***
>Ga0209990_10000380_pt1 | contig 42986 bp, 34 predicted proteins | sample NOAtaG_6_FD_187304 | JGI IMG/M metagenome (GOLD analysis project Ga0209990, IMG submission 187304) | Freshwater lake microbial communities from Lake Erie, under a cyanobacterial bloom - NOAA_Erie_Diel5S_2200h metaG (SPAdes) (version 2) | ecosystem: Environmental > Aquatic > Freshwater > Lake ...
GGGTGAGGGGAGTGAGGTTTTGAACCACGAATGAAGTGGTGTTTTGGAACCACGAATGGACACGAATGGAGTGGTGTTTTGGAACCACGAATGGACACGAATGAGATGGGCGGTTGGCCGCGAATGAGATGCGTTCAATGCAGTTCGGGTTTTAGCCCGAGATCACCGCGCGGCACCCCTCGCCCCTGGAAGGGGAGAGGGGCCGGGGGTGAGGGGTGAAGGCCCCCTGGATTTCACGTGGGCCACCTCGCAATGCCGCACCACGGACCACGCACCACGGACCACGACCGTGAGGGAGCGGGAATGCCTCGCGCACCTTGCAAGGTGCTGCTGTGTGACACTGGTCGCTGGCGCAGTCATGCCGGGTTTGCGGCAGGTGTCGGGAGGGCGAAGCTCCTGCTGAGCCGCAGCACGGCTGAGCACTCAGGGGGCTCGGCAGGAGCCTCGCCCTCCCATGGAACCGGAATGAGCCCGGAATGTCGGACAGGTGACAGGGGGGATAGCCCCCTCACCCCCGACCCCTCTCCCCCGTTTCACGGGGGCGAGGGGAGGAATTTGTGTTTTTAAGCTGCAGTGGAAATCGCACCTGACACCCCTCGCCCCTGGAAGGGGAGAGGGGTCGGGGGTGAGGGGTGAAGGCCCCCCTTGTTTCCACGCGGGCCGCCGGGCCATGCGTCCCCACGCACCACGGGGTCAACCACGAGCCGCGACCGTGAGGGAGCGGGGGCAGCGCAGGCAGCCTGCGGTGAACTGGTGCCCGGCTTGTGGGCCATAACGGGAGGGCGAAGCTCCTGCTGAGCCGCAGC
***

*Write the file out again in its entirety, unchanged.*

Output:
>Ga0209990_10000380_pt1 | contig 42986 bp, 34 predicted proteins | sample NOAtaG_6_FD_187304 | JGI IMG/M metagenome (GOLD analysis project Ga0209990, IMG submission 187304) | Freshwater lake microbial communities from Lake Erie, under a cyanobacterial bloom - NOAA_Erie_Diel5S_2200h metaG (SPAdes) (version 2) | ecosystem: Environmental > Aquatic > Freshwater > Lake ...
GGGTGAGGGGAGTGAGGTTTTGAACCACGAATGAAGTGGTGTTTTGGAACCACGAATGGACACGAATGGAGTGGTGTTTTGGAACCACGAATGGACACGAATGAGATGGGCGGTTGGCCGCGAATGAGATGCGTTCAATGCAGTTCGGGTTTTAGCCCGAGATCACCGCGCGGCACCCCTCGCCCCTGGAAGGGGAGAGGGGCCGGGGGTGAGGGGTGAAGGCCCCCTGGATTTCACGTGGGCCACCTCGCAATGCCGCACCACGGACCACGCACCACGGACCACGACCGTGAGGGAGCGGGAATGCCTCGCGCACCTTGCAAGGTGCTGCTGTGTGACACTGGTCGCTGGCGCAGTCATGCCGGGTTTGCGGCAGGTGTCGGGAGGGCGAAGCTCCTGCTGAGCCGCAGCACGGCTGAGCACTCAGGGGGCTCGGCAGGAGCCTCGCCCTCCCATGGAACCGGAATGAGCCCGGAATGTCGGACAGGTGACAGGGGGGATAGCCCCCTCACCCCCGACCCCTCTCCCCCGTTTCACGGGGGCGAGGGGAGGAATTTGTGTTTTTAAGCTGCAGTGGAAATCGCACCTGACACCCCTCGCCCCTGGAAGGGGAGAGGGGTCGGGGGTGAGGGGTGAAGGCCCCCCTTGTTTCCACGCGGGCCGCCGGGCCATGCGTCCCCACGCACCACGGGGTCAACCACGAGCCGCGACCGTGAGGGAGCGGGGGCAGCGCAGGCAGCCTGCGGTGAACTGGTGCCCGGCTTGTGGGCCATAACGGGAGGGCGAAGCTCCTGCTGAGCCGCAGC